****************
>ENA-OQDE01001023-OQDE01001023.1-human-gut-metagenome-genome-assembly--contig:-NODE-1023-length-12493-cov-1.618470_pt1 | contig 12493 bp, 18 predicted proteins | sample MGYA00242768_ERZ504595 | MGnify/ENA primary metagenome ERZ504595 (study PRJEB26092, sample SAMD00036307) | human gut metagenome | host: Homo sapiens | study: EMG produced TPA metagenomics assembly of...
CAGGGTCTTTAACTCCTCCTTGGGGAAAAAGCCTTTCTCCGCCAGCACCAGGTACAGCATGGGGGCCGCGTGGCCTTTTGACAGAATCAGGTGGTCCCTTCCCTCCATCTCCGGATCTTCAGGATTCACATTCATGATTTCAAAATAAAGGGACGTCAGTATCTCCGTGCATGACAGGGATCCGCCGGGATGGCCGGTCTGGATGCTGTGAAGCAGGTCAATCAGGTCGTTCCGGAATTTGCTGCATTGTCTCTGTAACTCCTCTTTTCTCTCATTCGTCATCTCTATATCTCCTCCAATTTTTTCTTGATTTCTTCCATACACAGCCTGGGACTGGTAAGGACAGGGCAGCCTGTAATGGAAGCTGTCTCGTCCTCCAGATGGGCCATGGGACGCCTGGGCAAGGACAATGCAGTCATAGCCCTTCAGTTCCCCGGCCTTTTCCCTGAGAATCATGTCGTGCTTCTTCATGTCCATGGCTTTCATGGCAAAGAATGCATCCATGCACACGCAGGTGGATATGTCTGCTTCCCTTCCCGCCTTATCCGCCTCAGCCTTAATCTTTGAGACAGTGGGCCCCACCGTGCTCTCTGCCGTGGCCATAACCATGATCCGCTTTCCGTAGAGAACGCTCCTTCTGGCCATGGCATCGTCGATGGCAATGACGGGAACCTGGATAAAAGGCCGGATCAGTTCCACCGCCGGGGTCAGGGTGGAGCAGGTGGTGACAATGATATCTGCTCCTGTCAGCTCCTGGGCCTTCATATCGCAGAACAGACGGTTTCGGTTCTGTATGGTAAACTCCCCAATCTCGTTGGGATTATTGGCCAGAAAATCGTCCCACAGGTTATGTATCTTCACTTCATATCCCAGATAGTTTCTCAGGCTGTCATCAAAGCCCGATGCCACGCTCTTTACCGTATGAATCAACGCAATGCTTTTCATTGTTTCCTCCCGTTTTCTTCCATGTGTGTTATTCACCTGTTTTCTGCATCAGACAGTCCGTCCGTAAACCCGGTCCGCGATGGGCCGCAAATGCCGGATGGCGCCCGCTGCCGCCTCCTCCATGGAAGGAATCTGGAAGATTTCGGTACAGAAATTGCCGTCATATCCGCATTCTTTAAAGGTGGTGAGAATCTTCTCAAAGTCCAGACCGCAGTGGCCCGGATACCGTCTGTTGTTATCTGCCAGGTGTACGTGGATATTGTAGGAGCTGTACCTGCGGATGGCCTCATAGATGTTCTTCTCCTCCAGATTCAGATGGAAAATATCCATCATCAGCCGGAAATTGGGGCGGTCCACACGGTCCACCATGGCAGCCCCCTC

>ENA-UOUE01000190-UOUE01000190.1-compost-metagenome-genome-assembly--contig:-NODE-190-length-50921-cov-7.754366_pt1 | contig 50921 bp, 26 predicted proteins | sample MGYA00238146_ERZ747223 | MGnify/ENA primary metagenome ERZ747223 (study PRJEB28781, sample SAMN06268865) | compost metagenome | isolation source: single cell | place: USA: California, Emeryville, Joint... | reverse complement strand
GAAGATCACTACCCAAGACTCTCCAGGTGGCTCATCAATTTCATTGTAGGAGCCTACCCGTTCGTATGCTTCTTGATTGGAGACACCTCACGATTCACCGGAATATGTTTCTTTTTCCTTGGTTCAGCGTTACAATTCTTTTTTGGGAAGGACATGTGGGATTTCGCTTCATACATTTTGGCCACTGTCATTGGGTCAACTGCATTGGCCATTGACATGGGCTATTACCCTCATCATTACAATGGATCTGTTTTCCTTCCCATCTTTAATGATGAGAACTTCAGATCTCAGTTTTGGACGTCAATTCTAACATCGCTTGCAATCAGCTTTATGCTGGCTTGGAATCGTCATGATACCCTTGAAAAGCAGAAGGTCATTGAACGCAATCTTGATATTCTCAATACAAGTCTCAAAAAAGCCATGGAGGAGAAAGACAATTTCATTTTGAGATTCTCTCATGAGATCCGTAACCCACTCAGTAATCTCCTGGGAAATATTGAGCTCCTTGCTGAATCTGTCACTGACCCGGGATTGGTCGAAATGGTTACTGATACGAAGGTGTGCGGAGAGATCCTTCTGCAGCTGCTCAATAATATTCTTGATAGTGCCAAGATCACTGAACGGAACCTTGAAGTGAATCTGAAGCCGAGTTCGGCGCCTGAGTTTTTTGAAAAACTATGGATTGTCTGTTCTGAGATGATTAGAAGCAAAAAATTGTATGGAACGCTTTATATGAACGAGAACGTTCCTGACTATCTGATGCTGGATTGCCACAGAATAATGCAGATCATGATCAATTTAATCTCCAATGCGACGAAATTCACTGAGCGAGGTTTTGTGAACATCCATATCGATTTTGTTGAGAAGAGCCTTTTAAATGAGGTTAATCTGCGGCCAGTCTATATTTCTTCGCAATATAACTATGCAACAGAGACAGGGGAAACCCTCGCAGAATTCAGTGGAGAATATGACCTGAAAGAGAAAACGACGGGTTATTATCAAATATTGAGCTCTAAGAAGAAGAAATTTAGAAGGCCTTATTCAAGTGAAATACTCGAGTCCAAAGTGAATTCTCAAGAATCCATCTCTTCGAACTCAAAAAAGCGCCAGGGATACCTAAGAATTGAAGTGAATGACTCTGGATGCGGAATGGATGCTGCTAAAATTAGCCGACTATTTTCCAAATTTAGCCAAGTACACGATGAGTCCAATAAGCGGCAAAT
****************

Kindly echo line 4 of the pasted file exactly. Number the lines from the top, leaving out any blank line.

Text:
GAAGATCACTACCCAAGACTCTCCAGGTGGCTCATCAATTTCATTGTAGGAGCCTACCCGTTCGTATGCTTCTTGATTGGAGACACCTCACGATTCACCGGAATATGTTTCTTTTTCCTTGGTTCAGCGTTACAATTCTTTTTTGGGAAGGACATGTGGGATTTCGCTTCATACATTTTGGCCACTGTCATTGGGTCAACTGCATTGGCCATTGACATGGGCTATTACCCTCATCATTACAATGGATCTGTTTTCCTTCCCATCTTTAATGATGAGAACTTCAGATCTCAGTTTTGGACGTCAATTCTAACATCGCTTGCAATCAGCTTTATGCTGGCTTGGAATCGTCATGATACCCTTGAAAAGCAGAAGGTCATTGAACGCAATCTTGATATTCTCAATACAAGTCTCAAAAAAGCCATGGAGGAGAAAGACAATTTCATTTTGAGATTCTCTCATGAGATCCGTAACCCACTCAGTAATCTCCTGGGAAATATTGAGCTCCTTGCTGAATCTGTCACTGACCCGGGATTGGTCGAAATGGTTACTGATACGAAGGTGTGCGGAGAGATCCTTCTGCAGCTGCTCAATAATATTCTTGATAGTGCCAAGATCACTGAACGGAACCTTGAAGTGAATCTGAAGCCGAGTTCGGCGCCTGAGTTTTTTGAAAAACTATGGATTGTCTGTTCTGAGATGATTAGAAGCAAAAAATTGTATGGAACGCTTTATATGAACGAGAACGTTCCTGACTATCTGATGCTGGATTGCCACAGAATAATGCAGATCATGATCAATTTAATCTCCAATGCGACGAAATTCACTGAGCGAGGTTTTGTGAACATCCATATCGATTTTGTTGAGAAGAGCCTTTTAAATGAGGTTAATCTGCGGCCAGTCTATATTTCTTCGCAATATAACTATGCAACAGAGACAGGGGAAACCCTCGCAGAATTCAGTGGAGAATATGACCTGAAAGAGAAAACGACGGGTTATTATCAAATATTGAGCTCTAAGAAGAAGAAATTTAGAAGGCCTTATTCAAGTGAAATACTCGAGTCCAAAGTGAATTCTCAAGAATCCATCTCTTCGAACTCAAAAAAGCGCCAGGGATACCTAAGAATTGAAGTGAATGACTCTGGATGCGGAATGGATGCTGCTAAAATTAGCCGACTATTTTCCAAATTTAGCCAAGTACACGATGAGTCCAATAAGCGGCAAAT